For Eureka's part, the biggest expense is lost interest. The city gained a public parking lot in the original transaction for $185,000, but the balance of the loan to the HSU Foundation $515,000 has been earning the city no interest, nor was it available for other public projects.
"We're anxious to get going on Phase II of the Boardwalk, for instance," Tyson said. "That's the fishermen's work area down on the waterfront. In fact we're going to the state Coastal Commission Thursday asking for $1.5 million for that project."
Tyson said whoever the eventual buyer of the Daly building is, the city is ready to help in traditional ways such as providing bridge financing. The City Council and the city's Redevelopment Advisory Board have made it clear, however, they do not want to own a theater.
-- reported by Judy Hodgson
The renovation of the Professional Building at 5th and F streets in downtown Eureka is moving toward completion. A crew has finished a major portion of the required earthquake reinforcement on the brick building. The upper floors are stripped clean, ready to be turned into office space.
"From the second floor to the fifth we are substantially complete and ready for the tenants," said developer Kurt Kramer, who owns the building and the complex across the street that includes the derelict Hefe's nightclub and other dilapidated buildings.
Securing a major tenant for the Professional building seals the fate of that complex, which Kramer plans to demolish to make way for a 52-space parking lot. The plan has met with some resistance from the historic preservation community. (see Sept. 13, 2001 cover story, "Historic or Just Old?")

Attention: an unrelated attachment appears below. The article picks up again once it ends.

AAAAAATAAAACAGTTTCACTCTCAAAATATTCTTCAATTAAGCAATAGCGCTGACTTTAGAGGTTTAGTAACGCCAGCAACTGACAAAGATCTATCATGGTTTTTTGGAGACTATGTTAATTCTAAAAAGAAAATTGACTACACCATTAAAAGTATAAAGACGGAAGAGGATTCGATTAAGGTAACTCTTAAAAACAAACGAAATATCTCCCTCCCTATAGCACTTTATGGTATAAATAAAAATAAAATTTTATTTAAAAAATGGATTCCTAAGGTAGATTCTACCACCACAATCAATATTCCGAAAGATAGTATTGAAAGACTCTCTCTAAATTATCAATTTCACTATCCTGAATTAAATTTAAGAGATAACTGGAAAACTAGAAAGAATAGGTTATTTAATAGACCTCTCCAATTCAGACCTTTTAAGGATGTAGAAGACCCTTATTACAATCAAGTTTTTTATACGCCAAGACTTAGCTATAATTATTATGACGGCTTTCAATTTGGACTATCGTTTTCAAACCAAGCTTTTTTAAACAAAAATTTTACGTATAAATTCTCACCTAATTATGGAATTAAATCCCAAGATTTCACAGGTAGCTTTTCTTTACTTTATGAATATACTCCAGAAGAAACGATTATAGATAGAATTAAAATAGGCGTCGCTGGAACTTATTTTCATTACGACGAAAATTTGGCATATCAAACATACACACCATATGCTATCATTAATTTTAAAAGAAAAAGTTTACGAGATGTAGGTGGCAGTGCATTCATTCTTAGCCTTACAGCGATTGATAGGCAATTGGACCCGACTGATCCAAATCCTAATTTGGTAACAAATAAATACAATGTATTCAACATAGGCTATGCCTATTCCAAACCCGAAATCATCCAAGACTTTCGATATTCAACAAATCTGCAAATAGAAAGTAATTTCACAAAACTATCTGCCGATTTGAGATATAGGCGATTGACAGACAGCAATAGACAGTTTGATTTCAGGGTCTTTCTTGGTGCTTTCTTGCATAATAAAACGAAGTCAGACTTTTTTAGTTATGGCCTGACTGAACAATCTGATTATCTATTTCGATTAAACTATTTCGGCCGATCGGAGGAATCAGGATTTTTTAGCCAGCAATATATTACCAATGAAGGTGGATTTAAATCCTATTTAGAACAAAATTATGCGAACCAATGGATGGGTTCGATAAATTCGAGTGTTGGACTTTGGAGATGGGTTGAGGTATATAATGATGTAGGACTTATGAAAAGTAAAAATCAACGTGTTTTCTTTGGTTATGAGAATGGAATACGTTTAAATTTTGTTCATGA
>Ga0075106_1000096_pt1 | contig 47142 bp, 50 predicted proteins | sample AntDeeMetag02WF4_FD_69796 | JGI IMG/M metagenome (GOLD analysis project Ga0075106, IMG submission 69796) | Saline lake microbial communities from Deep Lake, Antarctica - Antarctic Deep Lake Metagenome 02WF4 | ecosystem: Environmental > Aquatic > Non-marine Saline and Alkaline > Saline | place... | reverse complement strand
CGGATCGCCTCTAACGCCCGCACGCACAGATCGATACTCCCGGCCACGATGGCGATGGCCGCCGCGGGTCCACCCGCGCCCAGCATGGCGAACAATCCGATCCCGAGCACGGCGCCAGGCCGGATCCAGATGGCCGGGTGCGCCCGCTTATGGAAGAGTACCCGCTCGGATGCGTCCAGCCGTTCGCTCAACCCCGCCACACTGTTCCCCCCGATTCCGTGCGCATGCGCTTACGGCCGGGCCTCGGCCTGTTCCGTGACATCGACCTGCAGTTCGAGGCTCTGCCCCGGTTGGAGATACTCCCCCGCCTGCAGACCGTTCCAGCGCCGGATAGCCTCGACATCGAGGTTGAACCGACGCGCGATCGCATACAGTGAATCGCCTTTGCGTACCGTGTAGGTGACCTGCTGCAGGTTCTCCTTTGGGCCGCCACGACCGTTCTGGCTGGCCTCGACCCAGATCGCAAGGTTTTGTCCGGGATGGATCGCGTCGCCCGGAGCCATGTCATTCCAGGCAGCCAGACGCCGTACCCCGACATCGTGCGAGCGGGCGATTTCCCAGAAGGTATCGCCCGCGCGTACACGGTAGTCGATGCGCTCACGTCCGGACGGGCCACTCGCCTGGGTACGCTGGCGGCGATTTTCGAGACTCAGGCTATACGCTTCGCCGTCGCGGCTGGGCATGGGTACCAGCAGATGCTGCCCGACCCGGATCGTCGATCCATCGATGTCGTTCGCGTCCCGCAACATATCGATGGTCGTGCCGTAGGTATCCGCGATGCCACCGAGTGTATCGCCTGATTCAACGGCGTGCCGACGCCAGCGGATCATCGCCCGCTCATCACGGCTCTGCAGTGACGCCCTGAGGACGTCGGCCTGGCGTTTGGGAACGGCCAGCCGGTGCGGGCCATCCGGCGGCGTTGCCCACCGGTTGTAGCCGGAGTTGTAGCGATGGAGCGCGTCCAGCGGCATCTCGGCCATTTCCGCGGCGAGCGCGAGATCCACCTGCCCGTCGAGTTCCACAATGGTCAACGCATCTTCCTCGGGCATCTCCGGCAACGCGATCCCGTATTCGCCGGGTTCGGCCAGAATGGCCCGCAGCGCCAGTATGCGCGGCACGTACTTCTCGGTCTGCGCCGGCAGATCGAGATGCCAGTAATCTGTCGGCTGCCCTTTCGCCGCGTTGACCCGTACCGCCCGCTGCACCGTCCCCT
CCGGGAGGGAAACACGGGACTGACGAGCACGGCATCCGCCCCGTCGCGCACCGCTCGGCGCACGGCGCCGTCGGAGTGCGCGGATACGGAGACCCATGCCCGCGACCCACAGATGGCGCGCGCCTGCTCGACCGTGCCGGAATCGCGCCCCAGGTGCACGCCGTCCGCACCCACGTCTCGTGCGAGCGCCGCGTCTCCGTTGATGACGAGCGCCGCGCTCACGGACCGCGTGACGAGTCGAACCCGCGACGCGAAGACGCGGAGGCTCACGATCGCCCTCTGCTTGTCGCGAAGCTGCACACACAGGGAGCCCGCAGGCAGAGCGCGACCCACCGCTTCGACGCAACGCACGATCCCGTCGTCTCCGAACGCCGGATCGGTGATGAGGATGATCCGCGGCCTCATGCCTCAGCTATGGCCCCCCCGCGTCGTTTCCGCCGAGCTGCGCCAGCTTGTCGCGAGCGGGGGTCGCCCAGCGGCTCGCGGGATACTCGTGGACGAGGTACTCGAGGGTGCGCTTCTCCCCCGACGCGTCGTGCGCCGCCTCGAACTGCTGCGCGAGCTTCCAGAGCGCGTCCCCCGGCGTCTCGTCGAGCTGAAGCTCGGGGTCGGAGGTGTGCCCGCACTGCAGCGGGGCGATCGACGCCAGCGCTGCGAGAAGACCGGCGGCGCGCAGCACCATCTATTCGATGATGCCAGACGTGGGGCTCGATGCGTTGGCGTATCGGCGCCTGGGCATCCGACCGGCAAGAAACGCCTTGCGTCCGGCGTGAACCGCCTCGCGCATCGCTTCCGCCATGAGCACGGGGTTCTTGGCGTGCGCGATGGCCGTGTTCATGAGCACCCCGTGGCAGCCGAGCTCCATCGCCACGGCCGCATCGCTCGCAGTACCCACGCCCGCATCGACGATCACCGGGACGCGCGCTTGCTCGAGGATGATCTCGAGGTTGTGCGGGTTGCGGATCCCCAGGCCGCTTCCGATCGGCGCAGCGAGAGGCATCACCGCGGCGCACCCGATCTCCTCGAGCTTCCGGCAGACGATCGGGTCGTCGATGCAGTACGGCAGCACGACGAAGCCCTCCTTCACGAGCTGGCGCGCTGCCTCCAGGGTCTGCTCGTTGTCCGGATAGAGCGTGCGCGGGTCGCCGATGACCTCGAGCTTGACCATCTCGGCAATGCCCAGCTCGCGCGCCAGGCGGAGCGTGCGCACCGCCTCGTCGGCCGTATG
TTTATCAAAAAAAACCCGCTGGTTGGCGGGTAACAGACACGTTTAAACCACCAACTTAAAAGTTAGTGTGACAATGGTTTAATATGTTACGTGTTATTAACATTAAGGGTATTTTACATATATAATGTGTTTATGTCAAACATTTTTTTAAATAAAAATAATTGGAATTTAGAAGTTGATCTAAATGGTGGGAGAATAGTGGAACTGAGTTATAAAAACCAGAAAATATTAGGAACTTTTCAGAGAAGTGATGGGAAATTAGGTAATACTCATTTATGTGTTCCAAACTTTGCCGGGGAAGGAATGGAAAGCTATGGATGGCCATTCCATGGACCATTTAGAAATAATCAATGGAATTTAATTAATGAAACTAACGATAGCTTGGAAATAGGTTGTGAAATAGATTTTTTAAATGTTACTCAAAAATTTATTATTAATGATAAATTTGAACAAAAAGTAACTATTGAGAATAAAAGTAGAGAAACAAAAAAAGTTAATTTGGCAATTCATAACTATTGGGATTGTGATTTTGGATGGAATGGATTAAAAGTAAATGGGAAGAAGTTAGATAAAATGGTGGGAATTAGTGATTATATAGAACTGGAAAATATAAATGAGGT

[At left, architectural rendering of Professional Building and proposed parking lot, by Jerry Lee Wallace]
According to Kramer, demolition is underway. But since it's a salvage operation, recycling all reusable wood, it's working from the inside outward, so the process is fairly invisible.
If all goes according to plan, Humboldt County's Department of Health and Human Services will occupy 25,000 square feet of the Professional Building's 36,000 square feet of space.
"The lease has been written," said Kramer, "but we have to fill in the blanks and get approval (from the Board of Supervisors). Once we get approval we'll meet and do the design work."
Kramer's bid was chosen from a field of six following a request for proposals to provide administrative office space.
According to Director of Health and Human Services Phil Crandall, the move is another step in a process begun two years ago aimed at consolidating administration of the county's Public Health Department, the Mental Health Department and Social Services.
Pending the supervisors' final approval, the administrative offices for all three branches will be under one roof for the first time, along with the department's management information services, financial services and employee services.
"It will be a more efficient use of resources," said Crandall, emphasizing that the lease agreement with Kramer is "in negotiation," and adding "there's still a lot of ground to cover." Nonetheless, there appears to be little doubt that the details will be hammered out.